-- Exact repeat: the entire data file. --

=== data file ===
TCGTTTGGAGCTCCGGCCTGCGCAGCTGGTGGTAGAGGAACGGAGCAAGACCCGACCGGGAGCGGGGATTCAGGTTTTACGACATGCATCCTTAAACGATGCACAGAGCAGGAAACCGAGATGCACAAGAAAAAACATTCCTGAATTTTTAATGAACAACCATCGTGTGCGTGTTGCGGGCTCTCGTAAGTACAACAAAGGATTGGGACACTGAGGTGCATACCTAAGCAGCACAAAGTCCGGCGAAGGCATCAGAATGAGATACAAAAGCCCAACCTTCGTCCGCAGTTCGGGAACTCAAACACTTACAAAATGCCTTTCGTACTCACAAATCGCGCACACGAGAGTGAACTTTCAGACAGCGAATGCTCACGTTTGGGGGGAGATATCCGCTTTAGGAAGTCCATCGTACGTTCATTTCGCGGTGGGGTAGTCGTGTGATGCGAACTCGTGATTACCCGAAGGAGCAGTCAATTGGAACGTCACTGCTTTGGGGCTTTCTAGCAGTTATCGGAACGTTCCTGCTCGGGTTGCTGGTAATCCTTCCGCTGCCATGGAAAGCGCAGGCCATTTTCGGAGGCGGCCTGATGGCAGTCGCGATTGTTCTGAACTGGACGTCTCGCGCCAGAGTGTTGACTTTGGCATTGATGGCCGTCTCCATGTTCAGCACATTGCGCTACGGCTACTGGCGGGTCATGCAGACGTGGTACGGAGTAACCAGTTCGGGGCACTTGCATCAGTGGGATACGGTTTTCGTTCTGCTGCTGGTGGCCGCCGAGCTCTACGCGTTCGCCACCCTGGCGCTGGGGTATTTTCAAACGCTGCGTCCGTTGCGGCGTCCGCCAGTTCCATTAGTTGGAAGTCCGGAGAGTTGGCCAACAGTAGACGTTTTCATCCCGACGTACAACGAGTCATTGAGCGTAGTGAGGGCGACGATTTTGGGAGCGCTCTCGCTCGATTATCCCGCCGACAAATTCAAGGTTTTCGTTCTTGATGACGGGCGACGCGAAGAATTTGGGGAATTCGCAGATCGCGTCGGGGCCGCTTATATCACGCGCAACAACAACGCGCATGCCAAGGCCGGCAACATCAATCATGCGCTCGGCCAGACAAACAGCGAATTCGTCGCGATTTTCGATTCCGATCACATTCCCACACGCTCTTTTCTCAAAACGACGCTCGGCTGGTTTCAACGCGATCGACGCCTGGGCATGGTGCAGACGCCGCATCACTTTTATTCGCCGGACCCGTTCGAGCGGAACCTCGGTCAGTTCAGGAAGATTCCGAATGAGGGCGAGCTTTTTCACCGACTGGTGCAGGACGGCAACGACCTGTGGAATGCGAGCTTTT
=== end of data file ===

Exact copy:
TCGTTTGGAGCTCCGGCCTGCGCAGCTGGTGGTAGAGGAACGGAGCAAGACCCGACCGGGAGCGGGGATTCAGGTTTTACGACATGCATCCTTAAACGATGCACAGAGCAGGAAACCGAGATGCACAAGAAAAAACATTCCTGAATTTTTAATGAACAACCATCGTGTGCGTGTTGCGGGCTCTCGTAAGTACAACAAAGGATTGGGACACTGAGGTGCATACCTAAGCAGCACAAAGTCCGGCGAAGGCATCAGAATGAGATACAAAAGCCCAACCTTCGTCCGCAGTTCGGGAACTCAAACACTTACAAAATGCCTTTCGTACTCACAAATCGCGCACACGAGAGTGAACTTTCAGACAGCGAATGCTCACGTTTGGGGGGAGATATCCGCTTTAGGAAGTCCATCGTACGTTCATTTCGCGGTGGGGTAGTCGTGTGATGCGAACTCGTGATTACCCGAAGGAGCAGTCAATTGGAACGTCACTGCTTTGGGGCTTTCTAGCAGTTATCGGAACGTTCCTGCTCGGGTTGCTGGTAATCCTTCCGCTGCCATGGAAAGCGCAGGCCATTTTCGGAGGCGGCCTGATGGCAGTCGCGATTGTTCTGAACTGGACGTCTCGCGCCAGAGTGTTGACTTTGGCATTGATGGCCGTCTCCATGTTCAGCACATTGCGCTACGGCTACTGGCGGGTCATGCAGACGTGGTACGGAGTAACCAGTTCGGGGCACTTGCATCAGTGGGATACGGTTTTCGTTCTGCTGCTGGTGGCCGCCGAGCTCTACGCGTTCGCCACCCTGGCGCTGGGGTATTTTCAAACGCTGCGTCCGTTGCGGCGTCCGCCAGTTCCATTAGTTGGAAGTCCGGAGAGTTGGCCAACAGTAGACGTTTTCATCCCGACGTACAACGAGTCATTGAGCGTAGTGAGGGCGACGATTTTGGGAGCGCTCTCGCTCGATTATCCCGCCGACAAATTCAAGGTTTTCGTTCTTGATGACGGGCGACGCGAAGAATTTGGGGAATTCGCAGATCGCGTCGGGGCCGCTTATATCACGCGCAACAACAACGCGCATGCCAAGGCCGGCAACATCAATCATGCGCTCGGCCAGACAAACAGCGAATTCGTCGCGATTTTCGATTCCGATCACATTCCCACACGCTCTTTTCTCAAAACGACGCTCGGCTGGTTTCAACGCGATCGACGCCTGGGCATGGTGCAGACGCCGCATCACTTTTATTCGCCGGACCCGTTCGAGCGGAACCTCGGTCAGTTCAGGAAGATTCCGAATGAGGGCGAGCTTTTTCACCGACTGGTGCAGGACGGCAACGACCTGTGGAATGCGAGCTTTT